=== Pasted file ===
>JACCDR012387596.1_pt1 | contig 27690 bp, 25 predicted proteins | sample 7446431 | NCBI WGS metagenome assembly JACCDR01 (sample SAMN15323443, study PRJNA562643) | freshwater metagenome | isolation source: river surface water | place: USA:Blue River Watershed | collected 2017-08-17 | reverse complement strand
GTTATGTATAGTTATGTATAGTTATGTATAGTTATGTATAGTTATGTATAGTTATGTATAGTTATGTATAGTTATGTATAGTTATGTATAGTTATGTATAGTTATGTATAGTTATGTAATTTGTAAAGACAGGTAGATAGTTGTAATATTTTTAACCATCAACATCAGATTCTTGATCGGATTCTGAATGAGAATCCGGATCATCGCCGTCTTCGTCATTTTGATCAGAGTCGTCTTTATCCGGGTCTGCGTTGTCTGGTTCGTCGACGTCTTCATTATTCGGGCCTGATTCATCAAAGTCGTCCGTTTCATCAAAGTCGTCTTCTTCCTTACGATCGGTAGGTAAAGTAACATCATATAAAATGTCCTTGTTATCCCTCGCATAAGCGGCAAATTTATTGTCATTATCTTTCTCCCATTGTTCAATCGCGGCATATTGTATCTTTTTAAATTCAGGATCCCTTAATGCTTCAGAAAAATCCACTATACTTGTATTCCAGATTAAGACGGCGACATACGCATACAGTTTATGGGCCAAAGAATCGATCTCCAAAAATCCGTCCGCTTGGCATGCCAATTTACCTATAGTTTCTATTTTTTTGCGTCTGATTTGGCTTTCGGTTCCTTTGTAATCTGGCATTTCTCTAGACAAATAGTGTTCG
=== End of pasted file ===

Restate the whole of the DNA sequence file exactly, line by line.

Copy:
>JACCDR012387596.1_pt1 | contig 27690 bp, 25 predicted proteins | sample 7446431 | NCBI WGS metagenome assembly JACCDR01 (sample SAMN15323443, study PRJNA562643) | freshwater metagenome | isolation source: river surface water | place: USA:Blue River Watershed | collected 2017-08-17 | reverse complement strand
GTTATGTATAGTTATGTATAGTTATGTATAGTTATGTATAGTTATGTATAGTTATGTATAGTTATGTATAGTTATGTATAGTTATGTATAGTTATGTATAGTTATGTATAGTTATGTAATTTGTAAAGACAGGTAGATAGTTGTAATATTTTTAACCATCAACATCAGATTCTTGATCGGATTCTGAATGAGAATCCGGATCATCGCCGTCTTCGTCATTTTGATCAGAGTCGTCTTTATCCGGGTCTGCGTTGTCTGGTTCGTCGACGTCTTCATTATTCGGGCCTGATTCATCAAAGTCGTCCGTTTCATCAAAGTCGTCTTCTTCCTTACGATCGGTAGGTAAAGTAACATCATATAAAATGTCCTTGTTATCCCTCGCATAAGCGGCAAATTTATTGTCATTATCTTTCTCCCATTGTTCAATCGCGGCATATTGTATCTTTTTAAATTCAGGATCCCTTAATGCTTCAGAAAAATCCACTATACTTGTATTCCAGATTAAGACGGCGACATACGCATACAGTTTATGGGCCAAAGAATCGATCTCCAAAAATCCGTCCGCTTGGCATGCCAATTTACCTATAGTTTCTATTTTTTTGCGTCTGATTTGGCTTTCGGTTCCTTTGTAATCTGGCATTTCTCTAGACAAATAGTGTTCG